Crypto traders and analysts have always looked to the halvings for some kind of clues in order to predict the future price of bitcoin. A number of traders also think that BTC price movements shift every four years and speculators often use the halvings as milestone markers. On March 28, crypto Youtube host and digital currency analyst Benjamin Cowen explained bitcoin’s price doesn’t move in four-year cycles and stressed that the asset is still following the lengthy market phase of accumulation.
Also read: ‘Bull Run May Not Come Immediately After Bitcoin Halving,’ Says Bitmain’s Jihan Wu
The Problem With 4-Year Interval Price Theories
On Saturday, Into the Cryptoverse host, Benjamin Cowen discussed the crypto asset BTC’s long term chart. Cowen says there’s a number of people who still believe that the price of BTC follows a four-year cycle in between each bull run. Additionally, there are speculators who use the halvings as markers as well and there’s a number of crypto supporters who believe BTC’s price will spike either just before, or immediately after the bitcoin halving.
“If you are still under the four-year cycle theory we’re waiting for you to potentially change your mind at some point,” Cowen said. “Most of the evidence suggests — It’s not a four-year cycle and I don’t think there is anything that suggests it is,” Cowen added.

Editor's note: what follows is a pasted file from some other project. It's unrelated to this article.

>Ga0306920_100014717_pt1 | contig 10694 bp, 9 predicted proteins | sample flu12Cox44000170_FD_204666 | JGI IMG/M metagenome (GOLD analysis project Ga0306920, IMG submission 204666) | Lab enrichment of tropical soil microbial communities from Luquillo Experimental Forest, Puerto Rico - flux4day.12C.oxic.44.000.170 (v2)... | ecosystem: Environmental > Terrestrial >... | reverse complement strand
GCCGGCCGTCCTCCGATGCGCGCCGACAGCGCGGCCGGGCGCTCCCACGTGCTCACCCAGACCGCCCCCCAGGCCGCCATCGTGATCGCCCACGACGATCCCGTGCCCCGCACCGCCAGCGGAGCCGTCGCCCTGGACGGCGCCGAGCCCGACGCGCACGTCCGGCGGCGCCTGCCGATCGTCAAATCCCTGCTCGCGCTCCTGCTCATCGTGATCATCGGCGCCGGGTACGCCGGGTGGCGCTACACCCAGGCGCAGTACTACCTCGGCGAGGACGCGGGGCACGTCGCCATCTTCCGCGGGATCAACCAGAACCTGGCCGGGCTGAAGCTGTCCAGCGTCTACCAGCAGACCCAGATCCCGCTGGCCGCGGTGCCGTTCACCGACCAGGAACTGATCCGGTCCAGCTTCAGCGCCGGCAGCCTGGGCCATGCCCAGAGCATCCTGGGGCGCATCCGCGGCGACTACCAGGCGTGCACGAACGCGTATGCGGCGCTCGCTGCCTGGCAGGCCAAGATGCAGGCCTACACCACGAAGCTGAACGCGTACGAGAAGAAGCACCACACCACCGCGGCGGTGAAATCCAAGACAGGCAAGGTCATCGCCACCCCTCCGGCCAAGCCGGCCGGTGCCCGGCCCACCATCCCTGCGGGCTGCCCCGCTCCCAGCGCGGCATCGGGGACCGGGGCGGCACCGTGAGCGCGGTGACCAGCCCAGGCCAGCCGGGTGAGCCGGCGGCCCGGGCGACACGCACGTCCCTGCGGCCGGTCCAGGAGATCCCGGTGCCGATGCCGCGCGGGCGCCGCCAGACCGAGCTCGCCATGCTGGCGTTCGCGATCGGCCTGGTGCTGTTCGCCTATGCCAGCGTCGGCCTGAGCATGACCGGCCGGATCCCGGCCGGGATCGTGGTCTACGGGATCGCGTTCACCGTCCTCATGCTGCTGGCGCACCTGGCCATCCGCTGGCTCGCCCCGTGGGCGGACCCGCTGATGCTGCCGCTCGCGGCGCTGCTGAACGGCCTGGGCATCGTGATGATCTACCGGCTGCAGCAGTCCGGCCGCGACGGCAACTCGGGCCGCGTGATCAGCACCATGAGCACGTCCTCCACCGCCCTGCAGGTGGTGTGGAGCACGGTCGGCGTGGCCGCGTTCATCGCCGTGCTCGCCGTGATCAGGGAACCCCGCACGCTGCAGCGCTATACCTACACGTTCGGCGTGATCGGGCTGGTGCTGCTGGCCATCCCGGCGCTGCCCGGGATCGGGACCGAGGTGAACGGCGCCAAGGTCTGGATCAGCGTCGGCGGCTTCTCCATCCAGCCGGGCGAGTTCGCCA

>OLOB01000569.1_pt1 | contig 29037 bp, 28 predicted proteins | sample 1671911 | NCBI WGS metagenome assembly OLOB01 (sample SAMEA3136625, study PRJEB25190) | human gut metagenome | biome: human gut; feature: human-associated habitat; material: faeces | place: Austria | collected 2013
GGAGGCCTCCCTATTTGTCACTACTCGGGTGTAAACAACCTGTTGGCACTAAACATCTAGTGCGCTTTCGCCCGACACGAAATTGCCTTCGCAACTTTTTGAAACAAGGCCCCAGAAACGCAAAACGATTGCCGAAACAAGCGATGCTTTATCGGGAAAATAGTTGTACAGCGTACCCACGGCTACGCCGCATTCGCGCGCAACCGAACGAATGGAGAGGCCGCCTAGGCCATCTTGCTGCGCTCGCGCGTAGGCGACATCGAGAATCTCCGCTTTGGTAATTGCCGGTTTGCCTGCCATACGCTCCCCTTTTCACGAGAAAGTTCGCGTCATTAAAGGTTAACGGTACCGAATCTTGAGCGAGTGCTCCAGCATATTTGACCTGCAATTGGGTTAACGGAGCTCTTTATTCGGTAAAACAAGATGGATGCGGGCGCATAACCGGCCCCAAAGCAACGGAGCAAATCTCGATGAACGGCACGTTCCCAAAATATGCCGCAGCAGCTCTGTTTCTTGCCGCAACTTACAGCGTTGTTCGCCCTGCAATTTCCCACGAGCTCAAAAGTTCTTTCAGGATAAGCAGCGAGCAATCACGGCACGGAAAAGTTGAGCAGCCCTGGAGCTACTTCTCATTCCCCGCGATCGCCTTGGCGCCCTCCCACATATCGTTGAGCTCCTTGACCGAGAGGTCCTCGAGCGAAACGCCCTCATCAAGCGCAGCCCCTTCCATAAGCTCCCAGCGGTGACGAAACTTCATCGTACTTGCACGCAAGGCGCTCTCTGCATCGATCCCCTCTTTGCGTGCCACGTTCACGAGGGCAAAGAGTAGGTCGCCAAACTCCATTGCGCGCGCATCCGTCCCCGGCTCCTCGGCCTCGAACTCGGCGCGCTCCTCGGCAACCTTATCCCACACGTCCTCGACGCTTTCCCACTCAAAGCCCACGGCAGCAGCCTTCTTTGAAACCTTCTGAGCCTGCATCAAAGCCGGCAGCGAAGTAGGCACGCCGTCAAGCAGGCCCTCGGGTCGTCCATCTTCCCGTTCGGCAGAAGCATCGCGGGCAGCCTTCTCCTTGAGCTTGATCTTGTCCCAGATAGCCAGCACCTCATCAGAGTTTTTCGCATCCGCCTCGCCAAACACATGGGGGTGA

The Into the Cryptoverse analysts stressed that four years ago, the price was far more bullish than it is today. Cowen believes it’s going to be “a lot longer” for the next bull run to come to fruition. “The reason we talk about this, is because lengthening cycles are the name of the game,” the analyst said. “Welcome to the show — welcome to bitcoin, as there’s really nothing that suggests there are four-year cycles,” he added.
Essentially a lengthening cycle means that after every price top and the subsequent correction, the time frame until the next bull market lengthens every time. According to Cowen, we are in the midst of an accumulation phase and he also talked about how some people think that BTC’s price will rise after the halving.
“Some people think that the halvings mean that we have to peak at some certain amount of time after and before the next halving — We’ve talked about how this is not true,” Cowen remarked. The analysts proved his point by showing different peak formations in 2011, the one before the 2013 bull run, and 2017’s run-up as well. The trader said that expecting a four-year cycle “doesn’t even make sense” and measuring from valley to valley it also doesn’t equate to a four-year cycle either.
“What we have said is likely 2020 and 2019 will be accumulation years — It means for the next several months — it is going to be an accumulation time.” Cowen thinks that besides a few rare wicks below the 200-MA, the 200-week moving average has held pretty well. The analyst stated:
So bitcoin is still on course, nothing has changed.